Why do you write flash? What makes it different for you?
It could have something to do with my insatiable need for immediate gratification, or my deeply-challenged attention span. But I think I fall into the genre naturally from years of writing television scripts where most of the scenes are pretty short. You get in, get out, and leave the audience wanting more so they don’t reach for the remote. I write primarily micro. Most of my stories are between 100 and 200 words. If I can do it in less than that, I’m all that much happier. Crafting them is much like the art of bonsai. Never met a story I didn’t want to prune.
What’s your writerly lifejacket: character or plot?
Character. Character. Character. I would argue that plot is always a function of character and rarely the other way around with the exception of mysteries. Or Tom Cruise movies.
Writing style: Quick and messy or slow and precise?
First draft messy. Just get something down on paper and hope for the appearance of that golden first sentence that launches me off and running. Each November, Nancy Stohlman hosts “Flash Nano-30 Stories in 30 Days” on Facebook with a new prompt each day. Last year I made the commitment to myself to write something every damn day without judgment as to its merit. I wrote some real stinkers, but I also wrote several stories that, with some later revision, got published. My latest piece in MoonPark Review, “Tender Cuts,” originated from that challenge. https://moonparkreview.com/issue-one-fall-2017/tender-cuts/
What element or part of your “real life” do you think most influences your writing?
Definitely reading. Some of the best writing advice I’ve seen came from Jennifer Egan: “Read at the level that you want to write.” This is especially true for me because I learn primarily through osmosis. Whatever I’m exposed to through reading I absorb pretty much unconsciously and I will quickly see elements of it turning up in my work. So I have to be careful about what I choose to read and I make an effort to pick authors who are “above my grade level.”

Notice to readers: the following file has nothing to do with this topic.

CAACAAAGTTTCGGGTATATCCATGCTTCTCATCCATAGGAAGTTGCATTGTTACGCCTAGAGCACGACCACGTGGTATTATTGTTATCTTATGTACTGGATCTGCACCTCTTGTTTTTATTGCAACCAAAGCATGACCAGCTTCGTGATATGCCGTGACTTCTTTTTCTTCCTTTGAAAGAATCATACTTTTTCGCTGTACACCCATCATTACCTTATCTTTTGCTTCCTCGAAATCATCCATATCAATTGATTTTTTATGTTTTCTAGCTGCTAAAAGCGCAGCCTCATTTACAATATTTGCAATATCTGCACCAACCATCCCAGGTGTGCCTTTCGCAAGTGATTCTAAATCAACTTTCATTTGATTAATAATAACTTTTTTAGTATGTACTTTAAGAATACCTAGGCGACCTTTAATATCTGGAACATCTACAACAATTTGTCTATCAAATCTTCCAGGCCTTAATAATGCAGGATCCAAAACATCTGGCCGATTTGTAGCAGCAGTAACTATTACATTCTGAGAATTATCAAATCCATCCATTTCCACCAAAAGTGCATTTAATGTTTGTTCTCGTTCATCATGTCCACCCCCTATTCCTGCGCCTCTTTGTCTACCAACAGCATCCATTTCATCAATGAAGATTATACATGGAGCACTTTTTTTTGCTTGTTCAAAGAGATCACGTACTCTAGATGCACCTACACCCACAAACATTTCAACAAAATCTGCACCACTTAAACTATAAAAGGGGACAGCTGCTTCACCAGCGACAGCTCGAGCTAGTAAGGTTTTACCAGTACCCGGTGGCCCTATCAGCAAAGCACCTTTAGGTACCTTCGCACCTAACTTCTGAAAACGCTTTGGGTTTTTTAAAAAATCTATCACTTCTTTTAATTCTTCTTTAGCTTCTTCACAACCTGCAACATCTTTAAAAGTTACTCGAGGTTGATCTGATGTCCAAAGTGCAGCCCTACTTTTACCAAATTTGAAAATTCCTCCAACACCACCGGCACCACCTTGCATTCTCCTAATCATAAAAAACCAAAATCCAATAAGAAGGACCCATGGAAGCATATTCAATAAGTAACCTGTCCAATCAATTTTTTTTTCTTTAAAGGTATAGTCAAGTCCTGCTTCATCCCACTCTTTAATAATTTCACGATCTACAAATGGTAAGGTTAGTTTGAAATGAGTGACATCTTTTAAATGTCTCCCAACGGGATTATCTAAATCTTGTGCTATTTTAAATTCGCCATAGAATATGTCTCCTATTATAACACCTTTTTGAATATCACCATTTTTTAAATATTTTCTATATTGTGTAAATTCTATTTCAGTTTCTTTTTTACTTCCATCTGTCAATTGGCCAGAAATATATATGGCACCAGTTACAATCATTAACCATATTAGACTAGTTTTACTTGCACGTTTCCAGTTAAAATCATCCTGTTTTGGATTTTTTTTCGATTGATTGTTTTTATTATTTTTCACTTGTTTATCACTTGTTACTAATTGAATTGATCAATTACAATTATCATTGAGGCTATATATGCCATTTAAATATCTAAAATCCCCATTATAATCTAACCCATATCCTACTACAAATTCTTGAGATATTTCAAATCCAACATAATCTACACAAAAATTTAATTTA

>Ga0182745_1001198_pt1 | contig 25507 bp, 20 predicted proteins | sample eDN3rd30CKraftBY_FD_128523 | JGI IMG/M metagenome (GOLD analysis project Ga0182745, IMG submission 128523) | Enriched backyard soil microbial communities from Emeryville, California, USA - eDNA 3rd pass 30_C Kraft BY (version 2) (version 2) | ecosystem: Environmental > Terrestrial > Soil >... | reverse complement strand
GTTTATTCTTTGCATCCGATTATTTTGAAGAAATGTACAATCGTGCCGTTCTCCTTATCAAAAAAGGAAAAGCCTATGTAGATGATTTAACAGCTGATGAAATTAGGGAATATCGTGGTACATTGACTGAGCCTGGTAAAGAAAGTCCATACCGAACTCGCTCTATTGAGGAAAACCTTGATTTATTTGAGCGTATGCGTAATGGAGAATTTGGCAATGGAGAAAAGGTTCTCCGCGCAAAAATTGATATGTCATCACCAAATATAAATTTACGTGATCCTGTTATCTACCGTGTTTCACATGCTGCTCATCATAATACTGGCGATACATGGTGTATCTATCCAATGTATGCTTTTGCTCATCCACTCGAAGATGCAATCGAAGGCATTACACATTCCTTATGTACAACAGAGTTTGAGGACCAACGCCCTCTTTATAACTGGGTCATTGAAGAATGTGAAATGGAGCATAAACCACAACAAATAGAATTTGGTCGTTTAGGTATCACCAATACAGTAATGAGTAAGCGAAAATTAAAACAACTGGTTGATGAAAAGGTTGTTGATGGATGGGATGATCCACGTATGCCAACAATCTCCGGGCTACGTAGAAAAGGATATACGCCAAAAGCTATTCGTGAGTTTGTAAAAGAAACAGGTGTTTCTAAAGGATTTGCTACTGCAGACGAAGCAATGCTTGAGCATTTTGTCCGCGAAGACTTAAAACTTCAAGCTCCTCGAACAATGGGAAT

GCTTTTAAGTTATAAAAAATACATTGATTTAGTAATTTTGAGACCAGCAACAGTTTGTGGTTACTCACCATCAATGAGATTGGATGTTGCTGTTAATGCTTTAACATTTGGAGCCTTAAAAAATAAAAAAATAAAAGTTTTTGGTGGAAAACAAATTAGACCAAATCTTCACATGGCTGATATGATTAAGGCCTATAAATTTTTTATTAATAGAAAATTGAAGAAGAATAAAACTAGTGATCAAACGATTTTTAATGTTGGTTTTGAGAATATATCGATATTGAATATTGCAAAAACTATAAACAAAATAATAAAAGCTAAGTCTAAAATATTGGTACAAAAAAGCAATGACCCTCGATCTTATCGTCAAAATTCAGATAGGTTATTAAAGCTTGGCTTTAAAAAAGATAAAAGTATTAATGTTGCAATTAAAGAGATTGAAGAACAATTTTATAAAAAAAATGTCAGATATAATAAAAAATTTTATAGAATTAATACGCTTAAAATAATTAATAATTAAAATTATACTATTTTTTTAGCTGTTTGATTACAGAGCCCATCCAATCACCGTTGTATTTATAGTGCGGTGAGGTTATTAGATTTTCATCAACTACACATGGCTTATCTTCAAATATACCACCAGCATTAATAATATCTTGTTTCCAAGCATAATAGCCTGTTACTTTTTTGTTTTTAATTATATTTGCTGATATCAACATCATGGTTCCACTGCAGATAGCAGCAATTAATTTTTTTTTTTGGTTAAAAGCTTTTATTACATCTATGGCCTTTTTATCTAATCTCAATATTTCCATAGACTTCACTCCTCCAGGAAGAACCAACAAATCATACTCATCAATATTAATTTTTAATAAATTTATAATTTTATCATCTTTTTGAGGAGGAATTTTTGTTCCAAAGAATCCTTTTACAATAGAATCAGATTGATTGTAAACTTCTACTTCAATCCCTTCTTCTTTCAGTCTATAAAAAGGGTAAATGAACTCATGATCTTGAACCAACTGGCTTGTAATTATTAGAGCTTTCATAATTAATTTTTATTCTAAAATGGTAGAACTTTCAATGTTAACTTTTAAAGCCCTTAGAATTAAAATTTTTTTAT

If you could recommend one flash story or writer, who/what would it be?
This is a hard one. There is so much extraordinary flash being written today. But I would have to say the work of Len Kuntz never fails to send me to the floor. Every piece of his takes the reader on an emotional journey. He never resorts to being clever. There’s truth in each meticulously chosen word.
What story of yours do you wish got more recognition?
“Best Laid Plans,” published this past August by Degenerate Lit. It was pretty experimental for me. Originally, I wrote it in all dialogue with no tags. Then I went back and added just snippets of exposition. I’m not sure why it didn’t resonate more with readers but, unlike my friend Len Kuntz, I don’t always knock everything out of the park.
Bio: Jayne Martin is the 2016 winner of Vestal Review’s VERA award for flash fiction. Her work has appeared in Boston Literary Magazine, Literary Orphans, Five-2-One, Midwestern Gothic, Shotgun Honey, MoonPark Review, Blink-Ink, Spelk, Cleaver, Connotation Press and Hippocampus among others. She is the author of “Suitable for Giving: A Collection of Wit with a Side of Wry,” and lives in Santa Barbara, California. Find her on Twitter @Jayne_Martin.
Jayne Martin Author Page – http://injaynesworld.blogspot.com/p/blog-page.html